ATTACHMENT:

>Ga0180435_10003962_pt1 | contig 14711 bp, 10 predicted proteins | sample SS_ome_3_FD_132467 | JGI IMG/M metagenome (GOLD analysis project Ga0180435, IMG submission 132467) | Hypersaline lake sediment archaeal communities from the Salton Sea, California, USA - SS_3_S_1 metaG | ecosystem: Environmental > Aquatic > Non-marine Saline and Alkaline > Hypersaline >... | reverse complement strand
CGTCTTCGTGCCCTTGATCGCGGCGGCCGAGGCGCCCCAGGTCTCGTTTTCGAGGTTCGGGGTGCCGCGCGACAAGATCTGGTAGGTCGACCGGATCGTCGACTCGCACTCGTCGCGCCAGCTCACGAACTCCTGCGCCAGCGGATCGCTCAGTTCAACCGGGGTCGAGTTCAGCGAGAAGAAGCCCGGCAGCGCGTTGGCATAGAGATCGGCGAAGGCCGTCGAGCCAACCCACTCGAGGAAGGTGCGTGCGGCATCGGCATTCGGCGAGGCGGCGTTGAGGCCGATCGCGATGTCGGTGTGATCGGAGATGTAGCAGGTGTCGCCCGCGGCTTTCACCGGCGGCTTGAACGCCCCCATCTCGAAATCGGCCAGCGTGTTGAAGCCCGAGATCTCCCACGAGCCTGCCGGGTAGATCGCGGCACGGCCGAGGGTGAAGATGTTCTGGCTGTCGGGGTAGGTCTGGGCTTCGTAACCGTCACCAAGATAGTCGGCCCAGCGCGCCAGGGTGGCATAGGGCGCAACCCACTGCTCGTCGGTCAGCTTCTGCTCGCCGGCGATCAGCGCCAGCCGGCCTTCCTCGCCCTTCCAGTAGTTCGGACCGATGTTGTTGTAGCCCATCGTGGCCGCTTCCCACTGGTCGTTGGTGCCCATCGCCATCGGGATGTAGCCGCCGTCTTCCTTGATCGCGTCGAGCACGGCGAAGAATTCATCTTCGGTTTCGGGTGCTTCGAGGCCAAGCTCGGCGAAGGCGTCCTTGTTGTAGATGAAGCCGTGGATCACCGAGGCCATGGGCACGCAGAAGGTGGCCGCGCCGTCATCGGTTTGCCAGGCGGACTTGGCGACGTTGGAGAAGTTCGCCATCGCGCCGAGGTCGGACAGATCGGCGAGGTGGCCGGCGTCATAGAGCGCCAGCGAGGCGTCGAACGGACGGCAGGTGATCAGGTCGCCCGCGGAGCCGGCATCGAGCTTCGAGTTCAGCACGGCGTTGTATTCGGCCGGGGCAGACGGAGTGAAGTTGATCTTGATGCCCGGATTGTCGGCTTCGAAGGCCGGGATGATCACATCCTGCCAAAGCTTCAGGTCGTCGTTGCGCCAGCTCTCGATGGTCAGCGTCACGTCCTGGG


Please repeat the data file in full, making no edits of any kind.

>Ga0180435_10003962_pt1 | contig 14711 bp, 10 predicted proteins | sample SS_ome_3_FD_132467 | JGI IMG/M metagenome (GOLD analysis project Ga0180435, IMG submission 132467) | Hypersaline lake sediment archaeal communities from the Salton Sea, California, USA - SS_3_S_1 metaG | ecosystem: Environmental > Aquatic > Non-marine Saline and Alkaline > Hypersaline >... | reverse complement strand
CGTCTTCGTGCCCTTGATCGCGGCGGCCGAGGCGCCCCAGGTCTCGTTTTCGAGGTTCGGGGTGCCGCGCGACAAGATCTGGTAGGTCGACCGGATCGTCGACTCGCACTCGTCGCGCCAGCTCACGAACTCCTGCGCCAGCGGATCGCTCAGTTCAACCGGGGTCGAGTTCAGCGAGAAGAAGCCCGGCAGCGCGTTGGCATAGAGATCGGCGAAGGCCGTCGAGCCAACCCACTCGAGGAAGGTGCGTGCGGCATCGGCATTCGGCGAGGCGGCGTTGAGGCCGATCGCGATGTCGGTGTGATCGGAGATGTAGCAGGTGTCGCCCGCGGCTTTCACCGGCGGCTTGAACGCCCCCATCTCGAAATCGGCCAGCGTGTTGAAGCCCGAGATCTCCCACGAGCCTGCCGGGTAGATCGCGGCACGGCCGAGGGTGAAGATGTTCTGGCTGTCGGGGTAGGTCTGGGCTTCGTAACCGTCACCAAGATAGTCGGCCCAGCGCGCCAGGGTGGCATAGGGCGCAACCCACTGCTCGTCGGTCAGCTTCTGCTCGCCGGCGATCAGCGCCAGCCGGCCTTCCTCGCCCTTCCAGTAGTTCGGACCGATGTTGTTGTAGCCCATCGTGGCCGCTTCCCACTGGTCGTTGGTGCCCATCGCCATCGGGATGTAGCCGCCGTCTTCCTTGATCGCGTCGAGCACGGCGAAGAATTCATCTTCGGTTTCGGGTGCTTCGAGGCCAAGCTCGGCGAAGGCGTCCTTGTTGTAGATGAAGCCGTGGATCACCGAGGCCATGGGCACGCAGAAGGTGGCCGCGCCGTCATCGGTTTGCCAGGCGGACTTGGCGACGTTGGAGAAGTTCGCCATCGCGCCGAGGTCGGACAGATCGGCGAGGTGGCCGGCGTCATAGAGCGCCAGCGAGGCGTCGAACGGACGGCAGGTGATCAGGTCGCCCGCGGAGCCGGCATCGAGCTTCGAGTTCAGCACGGCGTTGTATTCGGCCGGGGCAGACGGAGTGAAGTTGATCTTGATGCCCGGATTGTCGGCTTCGAAGGCCGGGATGATCACATCCTGCCAAAGCTTCAGGTCGTCGTTGCGCCAGCTCTCGATGGTCAGCGTCACGTCCTGGG